23 July 2012

Ramadan Lifts Muslims’ Devotion And Worship

Ramadan is the time when religious fervor is at its height for Muslims, but there are certain things that Islam believers have to comply with, and things that are taboo, an Islamic leader said Sunday.
Ramadan started on Saturday in the Philippines, connecting the Moros with their brethren across the world’s estimated 1.5 billion Muslims called “Ummah.”
Ustadhz Abdulhadi Daguit, who teaches at the Institute of Islamic Studies, University of the Philippines, in Diliman, Quezon City, spoke with the Manila Bulletin about fasting.

He said Ramadan is eagerly anticipated, though synonymous with sacrifice. It is also an opportunity for one’s charitable nature to shine, he added.
“Ramadan intensifies the worship and devotion of Muslims, their fear of God more keenly observed during the month-long period. It is a time for Godliness, for piety, for sacrifice, for charity, for humility,” said Daguit, who also works with the National Commission on Muslim Filipinos (NCMF).
So how is the fast being done?
“If non-Muslims have Muslim neighbors, they will observe their neighbors’ house is alive after midnight, after an hour or two, their kitchen abuzz as they prepare for the day’s last meal (suhoor),” Daguit said.
He said those who fast should have finished their meal before the strike of dawn, and start the day’s fast, not a morsel of food, not a sip of water, not a puff of smoke, not even back-biting, evil thoughts, etc., for about 14 hours.
“That is Ramadan fasting, both physical and psychological,” he said, adding that “your body synched with your mind to achieve the sacrifice and feel the pangs of hunger gnawing at you inside.”
During Ramadan, he said Muslims are expected to perform worship more intensely, read the Qur’an, perform charity, and continue to do their work.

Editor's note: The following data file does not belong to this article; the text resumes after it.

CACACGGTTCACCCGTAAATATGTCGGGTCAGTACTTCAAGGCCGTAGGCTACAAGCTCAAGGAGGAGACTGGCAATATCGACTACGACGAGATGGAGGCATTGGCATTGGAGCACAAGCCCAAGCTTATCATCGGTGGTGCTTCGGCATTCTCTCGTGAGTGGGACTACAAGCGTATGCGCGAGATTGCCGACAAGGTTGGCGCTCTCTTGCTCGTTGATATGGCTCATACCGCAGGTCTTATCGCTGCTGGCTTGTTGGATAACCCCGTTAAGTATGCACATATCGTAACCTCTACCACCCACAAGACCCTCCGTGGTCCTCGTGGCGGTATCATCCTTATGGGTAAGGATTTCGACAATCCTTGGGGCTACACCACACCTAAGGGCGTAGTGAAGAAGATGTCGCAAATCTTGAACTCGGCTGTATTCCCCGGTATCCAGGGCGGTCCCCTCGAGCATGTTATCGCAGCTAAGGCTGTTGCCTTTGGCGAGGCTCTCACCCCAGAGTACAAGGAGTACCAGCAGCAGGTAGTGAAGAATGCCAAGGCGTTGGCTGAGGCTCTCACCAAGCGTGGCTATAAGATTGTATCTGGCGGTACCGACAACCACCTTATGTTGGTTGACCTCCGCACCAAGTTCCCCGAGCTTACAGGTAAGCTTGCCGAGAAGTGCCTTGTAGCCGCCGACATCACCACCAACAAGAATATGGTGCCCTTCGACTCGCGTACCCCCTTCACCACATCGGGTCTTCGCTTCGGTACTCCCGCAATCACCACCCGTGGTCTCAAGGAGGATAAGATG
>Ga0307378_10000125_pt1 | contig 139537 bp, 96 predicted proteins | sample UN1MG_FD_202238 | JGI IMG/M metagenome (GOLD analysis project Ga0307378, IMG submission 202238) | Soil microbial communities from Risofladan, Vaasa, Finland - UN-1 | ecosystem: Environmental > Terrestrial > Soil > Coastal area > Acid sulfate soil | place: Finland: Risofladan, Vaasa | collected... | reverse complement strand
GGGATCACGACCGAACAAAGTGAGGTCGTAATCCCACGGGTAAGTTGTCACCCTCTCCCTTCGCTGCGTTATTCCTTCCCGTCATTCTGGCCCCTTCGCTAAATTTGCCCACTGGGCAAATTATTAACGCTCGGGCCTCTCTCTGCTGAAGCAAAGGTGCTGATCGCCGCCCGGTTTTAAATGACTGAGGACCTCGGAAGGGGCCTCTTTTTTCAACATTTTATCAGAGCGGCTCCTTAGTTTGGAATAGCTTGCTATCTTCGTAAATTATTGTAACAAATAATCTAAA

Ramadan should not be a hindrance to one’s performance of duties, the UP-IIS mentor said.
He said Allah has made Islam easy, that during Ramadan the sick, pregnant women, and those who have their monthly visit, the travelers (even athletes at the 2012 London Olympics Games) are exempted. “But they have to replace the days they missed their fast,” said Daguit.
He said children under 13 years old are not obliged to fast, but some parents train their children early and allow them to fast for half a day.
“Many children are known to complete the 14-hour total abstention,” he said.
Aside from abstention from eating, drinking, smoking, Daguing said a person who is on a fast should stay away from his wife (including not his wife) because sexual relations are forbidden only during the day time.
“Back-biting, slandering, quarreling, and even getting mad may invalidate one’s fasting,” he said, with the fasting not even knowing that his or her sacrifice has not gained any rewards from God.
Daguit said that at “iftar,” or breaking of fast at sunset, mainstays of the table include fruits, sweets, bread, a mixture of banana, kamote, sticky rice in cube or rounded cooked in coconut milk called “sindol,” and the other usual fare for the daily meal to gain one’s strength.
In Muslim communities, the breaking of fast provides a festive atmosphere, neighbors asking neighbors to have the iftar with them to gain more rewards, he said.
“Even just a sip of water that you give a fasting person to break his fast has rewards like that of a person who is fasting,” said Daguit. But to get this reward, the one who is offering should be fasting, also, he said.




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